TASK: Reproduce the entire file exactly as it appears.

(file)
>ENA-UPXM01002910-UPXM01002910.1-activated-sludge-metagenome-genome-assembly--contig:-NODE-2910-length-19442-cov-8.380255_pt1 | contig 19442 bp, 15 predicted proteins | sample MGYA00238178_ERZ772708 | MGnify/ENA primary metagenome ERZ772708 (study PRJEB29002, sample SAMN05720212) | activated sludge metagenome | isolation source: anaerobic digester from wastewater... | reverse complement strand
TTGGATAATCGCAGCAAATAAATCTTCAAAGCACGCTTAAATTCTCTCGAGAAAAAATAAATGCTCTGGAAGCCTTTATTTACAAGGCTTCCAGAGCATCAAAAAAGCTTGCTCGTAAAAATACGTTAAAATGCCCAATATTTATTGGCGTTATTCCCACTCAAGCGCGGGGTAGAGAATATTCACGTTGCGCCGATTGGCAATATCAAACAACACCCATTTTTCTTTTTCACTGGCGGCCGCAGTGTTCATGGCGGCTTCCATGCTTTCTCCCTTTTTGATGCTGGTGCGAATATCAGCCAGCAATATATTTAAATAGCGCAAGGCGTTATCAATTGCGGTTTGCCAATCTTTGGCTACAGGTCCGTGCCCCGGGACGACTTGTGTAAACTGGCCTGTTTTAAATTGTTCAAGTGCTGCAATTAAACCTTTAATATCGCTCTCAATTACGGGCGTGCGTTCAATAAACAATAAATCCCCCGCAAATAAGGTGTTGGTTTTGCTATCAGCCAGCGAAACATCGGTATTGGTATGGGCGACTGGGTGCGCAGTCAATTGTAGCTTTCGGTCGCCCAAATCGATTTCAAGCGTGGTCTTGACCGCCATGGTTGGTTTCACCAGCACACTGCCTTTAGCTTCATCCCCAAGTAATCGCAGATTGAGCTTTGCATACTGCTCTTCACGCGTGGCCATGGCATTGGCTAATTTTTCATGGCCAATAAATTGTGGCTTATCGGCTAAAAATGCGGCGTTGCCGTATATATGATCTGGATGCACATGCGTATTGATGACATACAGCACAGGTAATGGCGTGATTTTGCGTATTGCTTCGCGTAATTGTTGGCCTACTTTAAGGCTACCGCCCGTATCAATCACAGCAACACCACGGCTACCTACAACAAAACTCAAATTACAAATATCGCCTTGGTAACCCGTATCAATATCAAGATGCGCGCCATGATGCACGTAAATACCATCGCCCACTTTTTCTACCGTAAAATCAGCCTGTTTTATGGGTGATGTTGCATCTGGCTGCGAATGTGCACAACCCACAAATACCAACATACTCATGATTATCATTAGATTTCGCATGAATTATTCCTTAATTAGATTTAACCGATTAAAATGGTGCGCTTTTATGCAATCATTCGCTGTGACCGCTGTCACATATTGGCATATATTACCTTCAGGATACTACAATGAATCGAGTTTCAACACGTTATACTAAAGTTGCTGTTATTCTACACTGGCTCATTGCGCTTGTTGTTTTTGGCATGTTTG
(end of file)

>ENA-UPXM01002910-UPXM01002910.1-activated-sludge-metagenome-genome-assembly--contig:-NODE-2910-length-19442-cov-8.380255_pt1 | contig 19442 bp, 15 predicted proteins | sample MGYA00238178_ERZ772708 | MGnify/ENA primary metagenome ERZ772708 (study PRJEB29002, sample SAMN05720212) | activated sludge metagenome | isolation source: anaerobic digester from wastewater... | reverse complement strand
TTGGATAATCGCAGCAAATAAATCTTCAAAGCACGCTTAAATTCTCTCGAGAAAAAATAAATGCTCTGGAAGCCTTTATTTACAAGGCTTCCAGAGCATCAAAAAAGCTTGCTCGTAAAAATACGTTAAAATGCCCAATATTTATTGGCGTTATTCCCACTCAAGCGCGGGGTAGAGAATATTCACGTTGCGCCGATTGGCAATATCAAACAACACCCATTTTTCTTTTTCACTGGCGGCCGCAGTGTTCATGGCGGCTTCCATGCTTTCTCCCTTTTTGATGCTGGTGCGAATATCAGCCAGCAATATATTTAAATAGCGCAAGGCGTTATCAATTGCGGTTTGCCAATCTTTGGCTACAGGTCCGTGCCCCGGGACGACTTGTGTAAACTGGCCTGTTTTAAATTGTTCAAGTGCTGCAATTAAACCTTTAATATCGCTCTCAATTACGGGCGTGCGTTCAATAAACAATAAATCCCCCGCAAATAAGGTGTTGGTTTTGCTATCAGCCAGCGAAACATCGGTATTGGTATGGGCGACTGGGTGCGCAGTCAATTGTAGCTTTCGGTCGCCCAAATCGATTTCAAGCGTGGTCTTGACCGCCATGGTTGGTTTCACCAGCACACTGCCTTTAGCTTCATCCCCAAGTAATCGCAGATTGAGCTTTGCATACTGCTCTTCACGCGTGGCCATGGCATTGGCTAATTTTTCATGGCCAATAAATTGTGGCTTATCGGCTAAAAATGCGGCGTTGCCGTATATATGATCTGGATGCACATGCGTATTGATGACATACAGCACAGGTAATGGCGTGATTTTGCGTATTGCTTCGCGTAATTGTTGGCCTACTTTAAGGCTACCGCCCGTATCAATCACAGCAACACCACGGCTACCTACAACAAAACTCAAATTACAAATATCGCCTTGGTAACCCGTATCAATATCAAGATGCGCGCCATGATGCACGTAAATACCATCGCCCACTTTTTCTACCGTAAAATCAGCCTGTTTTATGGGTGATGTTGCATCTGGCTGCGAATGTGCACAACCCACAAATACCAACATACTCATGATTATCATTAGATTTCGCATGAATTATTCCTTAATTAGATTTAACCGATTAAAATGGTGCGCTTTTATGCAATCATTCGCTGTGACCGCTGTCACATATTGGCATATATTACCTTCAGGATACTACAATGAATCGAGTTTCAACACGTTATACTAAAGTTGCTGTTATTCTACACTGGCTCATTGCGCTTGTTGTTTTTGGCATGTTTG